By TODD RICHMOND
MADISON, Wis. (AP) — Republican secretary of state hopeful wants lawmakers to hand the office control over elections, but she won’t say how much authority she wants or whether her duties should include unilaterally certifying presidential winners in the key battleground state.
Amy Loudenbeck, a state representative from south-central Wisconsin, wants to unseat long-time Democratic incumbent Doug La Follette in November. The Legislature has spent the last few decades stripping La
Follette of almost all his responsibilities. Loudenbeck wants to restore some of them, including taking over election oversight from a bipartisan commission.
Republicans who control Wisconsin’s Legislature passed bills this year making it more difficult to vote absentee and imposing restrictions on election administration, only to have Democratic Gov. Tony Evers veto them. In an interview with The Associated Press on Friday, Loudenbeck repeatedly declined to explain how much control over elections she wants or how she thinks elections should be administered, saying
Republicans who control the Legislature would decide what responsibilities to give her.
“This isn’t a power grab,” Loudenbeck said. “The Legislature should explore a wide range of policy options to utilize this constitutional office that is directly accountable to voters and look at what other states are doing and talk about restoring some traditional responsibilities, including election oversight, if appropriate, to the office.”
La Follette, the secretary of state since 1983, said Loudenbeck is “trying to be cleverly vague.”
“I’d call it very politically motivated as to what she’d really do,” he said. “She’s trying to avoid facing her true positions on issues. I’m worried what they really are.”
La Follette does not support giving control over elections to the secretary of state and is campaigning on keeping his office’s responsibilities unchanged. All he does is issue travel documents and serve on a timber board.
The secretary of state is the chief elections official in 38 states, according to the National Association of State Election Directors. Elections oversight in Wisconsin falls to the Wisconsin Elections Commission, a panel of three Democrats and three Republicans created by the Republican-controlled Legislature in 2016.
The commission frequently deadlocks and has taken intense criticism from Republicans who want to replace it, including GOP gubernatorial candidate Tim Michels.
Former President Donald Trump has turned his eye toward secretary of state offices as he considers a 2024 presidential run. Trump called Georgia’s GOP secretary of state, Brad Raffensperger, in 2020 asking him to “find” enough votes to overturn Trump’s loss to Joe Biden in that state. Raffensperger refused. He withstood a Trump-backed challenger in his primary this year, but Trump-endorsed secretary of state candidates won primaries in the key swing states of Arizona and Michigan.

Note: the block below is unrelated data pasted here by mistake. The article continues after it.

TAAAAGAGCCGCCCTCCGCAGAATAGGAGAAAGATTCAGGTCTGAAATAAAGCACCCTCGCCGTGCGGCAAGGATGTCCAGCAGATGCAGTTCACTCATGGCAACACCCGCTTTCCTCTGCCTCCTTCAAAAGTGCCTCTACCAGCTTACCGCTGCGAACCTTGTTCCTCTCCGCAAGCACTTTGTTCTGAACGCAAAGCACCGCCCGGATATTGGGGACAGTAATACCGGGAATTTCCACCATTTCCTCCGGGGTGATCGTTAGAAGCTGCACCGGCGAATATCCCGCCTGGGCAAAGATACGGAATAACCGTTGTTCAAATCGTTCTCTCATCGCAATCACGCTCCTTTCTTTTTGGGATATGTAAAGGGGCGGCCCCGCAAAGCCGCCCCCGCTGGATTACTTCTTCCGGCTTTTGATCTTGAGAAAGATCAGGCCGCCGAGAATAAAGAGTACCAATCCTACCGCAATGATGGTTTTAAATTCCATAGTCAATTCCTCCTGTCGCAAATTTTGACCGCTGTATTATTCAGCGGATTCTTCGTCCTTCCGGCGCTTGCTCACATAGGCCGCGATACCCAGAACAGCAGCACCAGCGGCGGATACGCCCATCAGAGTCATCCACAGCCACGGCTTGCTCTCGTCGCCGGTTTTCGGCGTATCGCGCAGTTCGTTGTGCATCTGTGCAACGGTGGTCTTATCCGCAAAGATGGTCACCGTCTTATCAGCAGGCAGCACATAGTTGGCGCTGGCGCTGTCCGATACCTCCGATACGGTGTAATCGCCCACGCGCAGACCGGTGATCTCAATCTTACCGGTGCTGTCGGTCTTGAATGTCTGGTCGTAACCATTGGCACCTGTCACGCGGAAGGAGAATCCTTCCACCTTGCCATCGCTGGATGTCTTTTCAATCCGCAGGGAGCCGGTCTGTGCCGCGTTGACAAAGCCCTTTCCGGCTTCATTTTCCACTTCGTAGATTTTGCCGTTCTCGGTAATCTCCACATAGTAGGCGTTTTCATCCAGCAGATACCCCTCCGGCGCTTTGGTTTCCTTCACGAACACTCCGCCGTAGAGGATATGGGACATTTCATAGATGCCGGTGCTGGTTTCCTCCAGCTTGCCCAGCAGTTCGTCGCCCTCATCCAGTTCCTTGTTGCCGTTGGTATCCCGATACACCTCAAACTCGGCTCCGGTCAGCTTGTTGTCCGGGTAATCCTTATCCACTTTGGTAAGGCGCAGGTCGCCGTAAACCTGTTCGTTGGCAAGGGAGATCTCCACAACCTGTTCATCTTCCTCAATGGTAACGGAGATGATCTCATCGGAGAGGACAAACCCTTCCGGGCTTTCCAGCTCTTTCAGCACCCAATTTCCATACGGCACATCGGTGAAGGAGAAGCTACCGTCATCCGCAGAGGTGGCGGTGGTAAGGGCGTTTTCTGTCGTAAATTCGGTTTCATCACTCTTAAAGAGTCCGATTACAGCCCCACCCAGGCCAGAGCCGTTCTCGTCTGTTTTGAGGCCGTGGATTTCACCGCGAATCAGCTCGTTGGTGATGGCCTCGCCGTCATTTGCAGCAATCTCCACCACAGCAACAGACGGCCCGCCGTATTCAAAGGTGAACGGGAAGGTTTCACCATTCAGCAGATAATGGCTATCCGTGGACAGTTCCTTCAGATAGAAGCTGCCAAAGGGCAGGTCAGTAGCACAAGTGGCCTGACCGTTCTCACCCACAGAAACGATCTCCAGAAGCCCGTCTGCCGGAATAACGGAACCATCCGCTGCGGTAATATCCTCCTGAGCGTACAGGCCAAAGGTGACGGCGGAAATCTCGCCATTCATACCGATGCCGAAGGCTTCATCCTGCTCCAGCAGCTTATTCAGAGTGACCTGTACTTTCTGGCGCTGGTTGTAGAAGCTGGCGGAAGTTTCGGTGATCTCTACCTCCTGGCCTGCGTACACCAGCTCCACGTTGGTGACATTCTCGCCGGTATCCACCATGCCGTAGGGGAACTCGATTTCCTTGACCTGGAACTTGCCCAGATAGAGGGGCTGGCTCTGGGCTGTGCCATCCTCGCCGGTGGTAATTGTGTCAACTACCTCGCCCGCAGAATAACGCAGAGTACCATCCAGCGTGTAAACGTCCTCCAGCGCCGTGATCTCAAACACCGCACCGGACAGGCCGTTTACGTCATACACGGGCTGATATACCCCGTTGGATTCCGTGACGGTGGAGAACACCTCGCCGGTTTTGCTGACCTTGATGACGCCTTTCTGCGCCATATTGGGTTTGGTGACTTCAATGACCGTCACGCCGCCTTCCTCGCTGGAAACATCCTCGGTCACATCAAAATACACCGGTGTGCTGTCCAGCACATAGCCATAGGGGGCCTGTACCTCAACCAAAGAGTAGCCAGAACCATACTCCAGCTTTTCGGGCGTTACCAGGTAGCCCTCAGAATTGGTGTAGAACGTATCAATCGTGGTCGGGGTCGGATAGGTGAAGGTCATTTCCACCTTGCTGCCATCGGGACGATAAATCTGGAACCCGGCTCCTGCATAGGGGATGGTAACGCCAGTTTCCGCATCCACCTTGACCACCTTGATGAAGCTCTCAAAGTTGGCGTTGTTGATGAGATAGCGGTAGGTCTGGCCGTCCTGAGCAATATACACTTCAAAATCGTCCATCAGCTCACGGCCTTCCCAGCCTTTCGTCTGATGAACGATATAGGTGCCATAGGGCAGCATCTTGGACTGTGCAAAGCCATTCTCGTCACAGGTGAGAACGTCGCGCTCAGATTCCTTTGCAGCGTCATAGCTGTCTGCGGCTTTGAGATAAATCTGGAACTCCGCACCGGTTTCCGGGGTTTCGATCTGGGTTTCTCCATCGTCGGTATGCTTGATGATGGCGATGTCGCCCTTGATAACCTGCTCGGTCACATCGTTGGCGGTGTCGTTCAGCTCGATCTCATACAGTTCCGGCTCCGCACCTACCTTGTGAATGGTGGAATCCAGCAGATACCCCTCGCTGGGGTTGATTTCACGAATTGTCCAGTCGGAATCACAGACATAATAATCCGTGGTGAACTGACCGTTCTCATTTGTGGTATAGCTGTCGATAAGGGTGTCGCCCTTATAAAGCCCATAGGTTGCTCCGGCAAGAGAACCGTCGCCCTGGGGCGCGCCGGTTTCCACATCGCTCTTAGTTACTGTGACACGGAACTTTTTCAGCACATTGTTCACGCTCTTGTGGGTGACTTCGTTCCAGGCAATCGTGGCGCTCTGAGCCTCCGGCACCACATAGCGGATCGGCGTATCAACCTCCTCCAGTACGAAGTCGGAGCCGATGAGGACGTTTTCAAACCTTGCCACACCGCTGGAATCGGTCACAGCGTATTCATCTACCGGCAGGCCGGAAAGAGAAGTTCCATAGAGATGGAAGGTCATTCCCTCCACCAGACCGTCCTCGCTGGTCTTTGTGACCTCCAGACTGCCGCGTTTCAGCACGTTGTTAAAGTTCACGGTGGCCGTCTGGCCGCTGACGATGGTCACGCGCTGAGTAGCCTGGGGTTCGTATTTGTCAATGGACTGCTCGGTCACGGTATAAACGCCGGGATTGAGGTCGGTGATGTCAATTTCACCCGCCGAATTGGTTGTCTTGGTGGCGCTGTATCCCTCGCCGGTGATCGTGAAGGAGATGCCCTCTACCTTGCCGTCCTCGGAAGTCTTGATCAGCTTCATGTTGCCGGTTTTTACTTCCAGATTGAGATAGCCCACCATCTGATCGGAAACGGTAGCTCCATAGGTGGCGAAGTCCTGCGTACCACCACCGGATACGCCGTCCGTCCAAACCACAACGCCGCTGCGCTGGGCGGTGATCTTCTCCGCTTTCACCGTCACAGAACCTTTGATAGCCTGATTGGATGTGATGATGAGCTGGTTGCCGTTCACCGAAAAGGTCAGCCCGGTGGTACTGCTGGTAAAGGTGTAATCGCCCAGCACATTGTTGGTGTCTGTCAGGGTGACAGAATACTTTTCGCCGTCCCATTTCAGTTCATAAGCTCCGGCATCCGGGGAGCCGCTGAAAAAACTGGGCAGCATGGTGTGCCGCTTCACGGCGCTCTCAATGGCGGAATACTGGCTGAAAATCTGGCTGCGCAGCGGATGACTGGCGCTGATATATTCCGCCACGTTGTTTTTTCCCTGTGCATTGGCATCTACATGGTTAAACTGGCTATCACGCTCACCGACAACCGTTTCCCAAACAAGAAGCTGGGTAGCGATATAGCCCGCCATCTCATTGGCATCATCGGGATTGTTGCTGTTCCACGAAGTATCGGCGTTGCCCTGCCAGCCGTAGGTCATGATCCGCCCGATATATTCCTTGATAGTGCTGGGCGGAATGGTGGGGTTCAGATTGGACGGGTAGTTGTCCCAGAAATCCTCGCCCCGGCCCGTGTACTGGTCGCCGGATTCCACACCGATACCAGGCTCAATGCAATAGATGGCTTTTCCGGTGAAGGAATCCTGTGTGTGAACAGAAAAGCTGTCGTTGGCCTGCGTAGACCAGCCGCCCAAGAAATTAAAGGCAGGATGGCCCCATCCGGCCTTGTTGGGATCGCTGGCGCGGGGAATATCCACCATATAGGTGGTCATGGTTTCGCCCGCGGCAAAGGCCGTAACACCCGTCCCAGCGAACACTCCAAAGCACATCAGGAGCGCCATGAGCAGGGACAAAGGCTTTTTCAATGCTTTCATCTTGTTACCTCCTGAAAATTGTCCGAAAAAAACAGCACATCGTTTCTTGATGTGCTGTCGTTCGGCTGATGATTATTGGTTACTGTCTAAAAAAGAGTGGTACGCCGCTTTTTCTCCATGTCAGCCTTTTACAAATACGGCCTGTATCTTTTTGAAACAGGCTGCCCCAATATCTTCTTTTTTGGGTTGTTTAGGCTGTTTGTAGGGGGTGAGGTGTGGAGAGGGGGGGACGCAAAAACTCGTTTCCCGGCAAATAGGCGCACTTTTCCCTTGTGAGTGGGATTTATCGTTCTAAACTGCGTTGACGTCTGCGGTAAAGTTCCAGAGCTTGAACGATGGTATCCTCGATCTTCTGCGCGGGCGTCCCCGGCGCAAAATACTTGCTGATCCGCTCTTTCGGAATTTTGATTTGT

Trump narrowly lost Wisconsin to Biden by about 21,000 votes in 2020. Trump continues to call for decertifying his loss, falsely claiming that election fraud cost him the state even though multiple reviews and recounts have confirmed Biden’s victory. Republican legislative leaders have refused to attempt to decertify his loss, a move that several attorneys and legal experts have dismissed as unconstitutional and impossible.
Loudenbeck has been vague about whether she believes Biden is the legitimate president, saying only that the U.S. Senate certified the election results and Biden was sworn in as president on Jan. 20, 2021. She also has been vague about her views on election fraud, telling AP that questions about the election must be answered and that the government has an obligation to ensure the elections system is secure. She conceded that decertifying Biden’s victory “is not an option.”
Democrats fear that if Loudenbeck becomes secretary of state in Wisconsin she would certify that Trump or another Republican candidate has won the state in 2024, regardless of the actual result. She told the AP she would reject a call from Trump or any other Republican candidate asking her to tip the scales in the GOP’s favor.
“If clerks and all the poll workers are following the law, there shouldn’t be any question at the end,” she said. “If people think that individuals were illegally casting ballots, then they should go to their sheriff or their (district attorney) or their clerk and figure that out. You can’t just find more ballots.”
A lot would have to happen before Loudenbeck would find herself in position to affect the outcome of an election.
She would have to defeat La Follette, who crushed his Democratic primary opponent despite spending almost no money on the race and taking an African safari in the middle of the campaign.
Republican Assembly Speaker Robin Vos would have to allow GOP lawmakers to shift considerable election duties to Loudenbeck. Vos has said he supports the commission and opposes giving the secretary of state election powers.
And Michels would have to defeat Democratic Gov. Tony Evers, putting himself in position to sign oversight legislation into law. Michels has said he wants to revamp the elections commission with members from the state’s eight congressional districts.
Loudenbeck said she would try to persuade Vos to give the office election responsibilities — even though she wouldn’t say what they should be — by convincing him that the election commission is a “failed experiment” and an elected official accountable to the people should run the polls.